Making Space More Accessible

You may not have heard about the new private rocket company called Rocket Lab, but they’re making waves in the space industry. The American company has developed a small advanced rocket called the Electron which companies can use to put their small satellites into space! And it launches from New Zealand! Learn more about Electron and its advanced technology below!

Quick Overview Of Rocket Lab & It’s Advanced Electron Rocket!

If you haven’t heard about Rocket Lab or the Electron yet, it won’t be long until you do as the company is about to begin regular launches to service the small satellite market!

Their rocket is called the Electron. It’s a single use rocket capable of putting small satellites (like CubeSats) weighing less than 225kg (495 lb) into orbit. The Electron is made up of two stages (with an optional 3rd) and only stands 17m (56ft) tall! Unlike most other orbital grade rockets, it is remarkably small, with a diameter of only 1.2m (~4ft) wide and is constructed from advanced (and lightweight) carbon composite material.

The Electron is powered into space by Rocket Lab’s own liquid fuelled rocket engines called Rutherford engines. There are 9 Rutherford’s powering the first stage and 1 powering the 2nd Stage. They all use the rocket fuel called RP-1 (kerosene) and liquid Oxygen (LOX) which needs to be supercooled.

Amazingly almost all of the engines' parts are manufactured using advanced 3D-printers, how cool is that!? Depending on the customer, there is an optional 3rd stage rocket which can be used to refine the orbit, boost the satellites to higher orbits or assist in deploying multiple satellites. This uses another 3D printed rocket engine called Curie.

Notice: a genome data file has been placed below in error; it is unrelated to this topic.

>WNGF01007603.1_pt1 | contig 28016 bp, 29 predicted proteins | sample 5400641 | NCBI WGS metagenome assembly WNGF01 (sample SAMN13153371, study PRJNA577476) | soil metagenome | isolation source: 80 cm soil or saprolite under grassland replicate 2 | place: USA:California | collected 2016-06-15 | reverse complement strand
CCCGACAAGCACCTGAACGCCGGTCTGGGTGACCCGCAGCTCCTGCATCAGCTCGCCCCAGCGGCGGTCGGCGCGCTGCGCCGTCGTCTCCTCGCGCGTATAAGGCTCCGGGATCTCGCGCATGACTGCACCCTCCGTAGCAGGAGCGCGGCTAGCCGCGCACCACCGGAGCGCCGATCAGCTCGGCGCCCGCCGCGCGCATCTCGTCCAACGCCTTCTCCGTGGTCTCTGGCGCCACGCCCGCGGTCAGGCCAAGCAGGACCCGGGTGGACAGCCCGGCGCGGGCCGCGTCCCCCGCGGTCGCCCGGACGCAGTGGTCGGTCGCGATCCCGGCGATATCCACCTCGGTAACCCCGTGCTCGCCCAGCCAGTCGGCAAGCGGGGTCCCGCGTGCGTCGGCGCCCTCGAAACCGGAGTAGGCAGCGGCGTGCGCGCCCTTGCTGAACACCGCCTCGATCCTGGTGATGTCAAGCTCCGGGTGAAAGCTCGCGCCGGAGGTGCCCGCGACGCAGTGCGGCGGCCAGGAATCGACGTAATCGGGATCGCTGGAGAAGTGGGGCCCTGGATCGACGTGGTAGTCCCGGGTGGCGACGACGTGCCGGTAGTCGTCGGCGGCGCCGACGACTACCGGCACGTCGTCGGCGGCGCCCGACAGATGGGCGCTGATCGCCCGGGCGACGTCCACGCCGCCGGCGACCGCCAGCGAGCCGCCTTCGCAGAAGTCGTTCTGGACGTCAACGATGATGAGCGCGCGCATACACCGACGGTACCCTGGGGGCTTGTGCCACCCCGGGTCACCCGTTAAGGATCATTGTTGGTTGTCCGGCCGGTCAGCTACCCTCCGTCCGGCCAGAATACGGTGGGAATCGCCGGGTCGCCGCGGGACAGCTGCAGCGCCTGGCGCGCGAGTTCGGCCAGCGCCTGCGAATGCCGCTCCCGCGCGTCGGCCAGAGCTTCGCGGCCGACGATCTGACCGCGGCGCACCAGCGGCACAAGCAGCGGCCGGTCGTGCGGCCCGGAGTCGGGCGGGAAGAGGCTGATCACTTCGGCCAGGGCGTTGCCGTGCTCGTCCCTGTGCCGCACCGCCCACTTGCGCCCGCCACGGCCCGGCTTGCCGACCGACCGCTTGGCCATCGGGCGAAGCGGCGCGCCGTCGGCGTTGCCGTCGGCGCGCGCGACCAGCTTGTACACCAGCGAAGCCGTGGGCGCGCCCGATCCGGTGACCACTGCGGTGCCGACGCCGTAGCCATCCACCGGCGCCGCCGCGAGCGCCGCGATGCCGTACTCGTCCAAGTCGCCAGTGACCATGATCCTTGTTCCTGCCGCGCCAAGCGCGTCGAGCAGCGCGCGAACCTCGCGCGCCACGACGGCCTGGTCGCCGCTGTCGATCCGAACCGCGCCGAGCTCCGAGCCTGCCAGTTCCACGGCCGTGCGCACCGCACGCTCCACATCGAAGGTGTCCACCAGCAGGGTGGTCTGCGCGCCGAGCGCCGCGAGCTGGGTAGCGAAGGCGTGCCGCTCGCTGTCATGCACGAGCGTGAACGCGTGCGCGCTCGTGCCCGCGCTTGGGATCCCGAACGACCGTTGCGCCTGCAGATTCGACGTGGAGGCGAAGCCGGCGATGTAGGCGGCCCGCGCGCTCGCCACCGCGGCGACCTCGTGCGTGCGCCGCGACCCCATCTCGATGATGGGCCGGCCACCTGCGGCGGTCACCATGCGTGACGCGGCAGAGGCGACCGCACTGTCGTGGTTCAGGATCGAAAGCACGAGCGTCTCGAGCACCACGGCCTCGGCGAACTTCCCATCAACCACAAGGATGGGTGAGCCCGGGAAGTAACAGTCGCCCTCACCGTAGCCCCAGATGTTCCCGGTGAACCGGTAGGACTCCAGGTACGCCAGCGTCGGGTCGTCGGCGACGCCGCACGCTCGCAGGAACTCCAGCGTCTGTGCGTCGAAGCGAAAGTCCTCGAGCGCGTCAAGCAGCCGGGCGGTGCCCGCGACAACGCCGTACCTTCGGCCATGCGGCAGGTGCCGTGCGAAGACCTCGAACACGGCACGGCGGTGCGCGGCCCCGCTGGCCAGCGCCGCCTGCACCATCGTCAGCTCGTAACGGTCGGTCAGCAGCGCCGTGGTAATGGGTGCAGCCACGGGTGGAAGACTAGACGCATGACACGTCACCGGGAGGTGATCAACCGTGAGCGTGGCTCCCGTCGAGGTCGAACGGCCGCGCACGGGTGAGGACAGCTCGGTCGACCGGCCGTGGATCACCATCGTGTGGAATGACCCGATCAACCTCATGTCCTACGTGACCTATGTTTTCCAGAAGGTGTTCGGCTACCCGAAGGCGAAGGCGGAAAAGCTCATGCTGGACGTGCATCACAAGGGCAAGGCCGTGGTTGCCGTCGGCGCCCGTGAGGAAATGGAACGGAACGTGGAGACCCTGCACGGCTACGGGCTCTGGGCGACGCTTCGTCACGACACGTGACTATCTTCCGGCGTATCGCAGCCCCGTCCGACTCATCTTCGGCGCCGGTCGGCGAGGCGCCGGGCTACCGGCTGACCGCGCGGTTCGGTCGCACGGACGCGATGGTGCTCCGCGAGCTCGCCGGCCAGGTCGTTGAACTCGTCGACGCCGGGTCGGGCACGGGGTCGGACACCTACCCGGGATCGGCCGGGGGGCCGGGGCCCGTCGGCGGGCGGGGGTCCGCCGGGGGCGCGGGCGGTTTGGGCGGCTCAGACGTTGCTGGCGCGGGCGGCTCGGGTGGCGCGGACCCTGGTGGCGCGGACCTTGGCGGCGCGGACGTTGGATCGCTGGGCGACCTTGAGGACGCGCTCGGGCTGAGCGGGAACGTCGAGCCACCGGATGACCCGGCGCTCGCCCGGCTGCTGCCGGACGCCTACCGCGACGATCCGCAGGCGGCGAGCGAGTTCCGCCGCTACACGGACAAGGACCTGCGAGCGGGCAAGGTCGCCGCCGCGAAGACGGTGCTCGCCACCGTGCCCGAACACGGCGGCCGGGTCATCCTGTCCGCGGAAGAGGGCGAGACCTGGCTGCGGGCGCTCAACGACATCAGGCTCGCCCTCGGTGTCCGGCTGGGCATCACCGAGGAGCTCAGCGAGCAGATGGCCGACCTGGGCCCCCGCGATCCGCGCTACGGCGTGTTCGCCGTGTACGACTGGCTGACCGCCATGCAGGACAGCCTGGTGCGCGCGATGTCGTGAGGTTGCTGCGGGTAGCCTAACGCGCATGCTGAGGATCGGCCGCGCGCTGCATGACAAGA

If you guessed that the rocket and rocket engines names were all related to science, and the atom, you are correct! The Rutherford is named after Ernest Rutherford who was a famous New Zealand physicist, while the Curie rocket is named after Marie Curie who was another famous Polish physicist!

The Electron first launched on the 25th of May 2017. The launch went as expected, even reaching space! Unfortunately, due to an issue with the communication equipment on the ground, the rockets 2nd stage had to be destroyed before it completed its mission 🙁

The second flight launched on 21st January 2018 and successfully delivered three CubeSats into Earth orbit. The first commercial launch of Electron successfully happened in November 2018.

When Electron first launched in May 2017, it became the first rocket launched from New Zealand to reach space! Located on New Zealand’s East Coast, Launch Complex-1 at the tip of Mahia Peninsula was originally chosen on account of its remoteness and position next to the ocean so the rockets launched on their planned polar orbit fly out over the ocean.

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